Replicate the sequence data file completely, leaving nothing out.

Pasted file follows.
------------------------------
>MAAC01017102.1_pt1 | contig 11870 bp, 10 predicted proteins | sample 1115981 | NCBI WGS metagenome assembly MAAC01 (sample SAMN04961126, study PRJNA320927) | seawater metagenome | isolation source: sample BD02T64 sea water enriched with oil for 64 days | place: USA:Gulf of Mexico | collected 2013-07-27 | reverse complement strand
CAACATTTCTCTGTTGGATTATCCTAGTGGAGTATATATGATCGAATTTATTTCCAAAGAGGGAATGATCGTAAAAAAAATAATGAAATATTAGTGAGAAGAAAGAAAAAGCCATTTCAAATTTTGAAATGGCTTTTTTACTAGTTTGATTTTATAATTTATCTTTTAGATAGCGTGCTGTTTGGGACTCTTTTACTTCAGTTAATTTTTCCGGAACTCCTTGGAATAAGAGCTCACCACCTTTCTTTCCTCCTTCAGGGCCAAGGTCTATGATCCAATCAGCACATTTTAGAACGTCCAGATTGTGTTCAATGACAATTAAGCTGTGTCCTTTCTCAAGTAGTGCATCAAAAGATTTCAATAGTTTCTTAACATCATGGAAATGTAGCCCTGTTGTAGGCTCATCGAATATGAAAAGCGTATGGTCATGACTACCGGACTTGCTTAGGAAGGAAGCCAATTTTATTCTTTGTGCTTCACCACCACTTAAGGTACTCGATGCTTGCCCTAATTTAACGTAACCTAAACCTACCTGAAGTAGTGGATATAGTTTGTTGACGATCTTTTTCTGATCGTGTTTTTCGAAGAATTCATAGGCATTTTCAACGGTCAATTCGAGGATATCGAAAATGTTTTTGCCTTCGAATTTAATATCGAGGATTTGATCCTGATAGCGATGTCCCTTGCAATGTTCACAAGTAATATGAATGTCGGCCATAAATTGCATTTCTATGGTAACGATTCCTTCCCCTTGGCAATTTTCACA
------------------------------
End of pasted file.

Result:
>MAAC01017102.1_pt1 | contig 11870 bp, 10 predicted proteins | sample 1115981 | NCBI WGS metagenome assembly MAAC01 (sample SAMN04961126, study PRJNA320927) | seawater metagenome | isolation source: sample BD02T64 sea water enriched with oil for 64 days | place: USA:Gulf of Mexico | collected 2013-07-27 | reverse complement strand
CAACATTTCTCTGTTGGATTATCCTAGTGGAGTATATATGATCGAATTTATTTCCAAAGAGGGAATGATCGTAAAAAAAATAATGAAATATTAGTGAGAAGAAAGAAAAAGCCATTTCAAATTTTGAAATGGCTTTTTTACTAGTTTGATTTTATAATTTATCTTTTAGATAGCGTGCTGTTTGGGACTCTTTTACTTCAGTTAATTTTTCCGGAACTCCTTGGAATAAGAGCTCACCACCTTTCTTTCCTCCTTCAGGGCCAAGGTCTATGATCCAATCAGCACATTTTAGAACGTCCAGATTGTGTTCAATGACAATTAAGCTGTGTCCTTTCTCAAGTAGTGCATCAAAAGATTTCAATAGTTTCTTAACATCATGGAAATGTAGCCCTGTTGTAGGCTCATCGAATATGAAAAGCGTATGGTCATGACTACCGGACTTGCTTAGGAAGGAAGCCAATTTTATTCTTTGTGCTTCACCACCACTTAAGGTACTCGATGCTTGCCCTAATTTAACGTAACCTAAACCTACCTGAAGTAGTGGATATAGTTTGTTGACGATCTTTTTCTGATCGTGTTTTTCGAAGAATTCATAGGCATTTTCAACGGTCAATTCGAGGATATCGAAAATGTTTTTGCCTTCGAATTTAATATCGAGGATTTGATCCTGATAGCGATGTCCCTTGCAATGTTCACAAGTAATATGAATGTCGGCCATAAATTGCATTTCTATGGTAACGATTCCTTCCCCTTGGCAATTTTCACA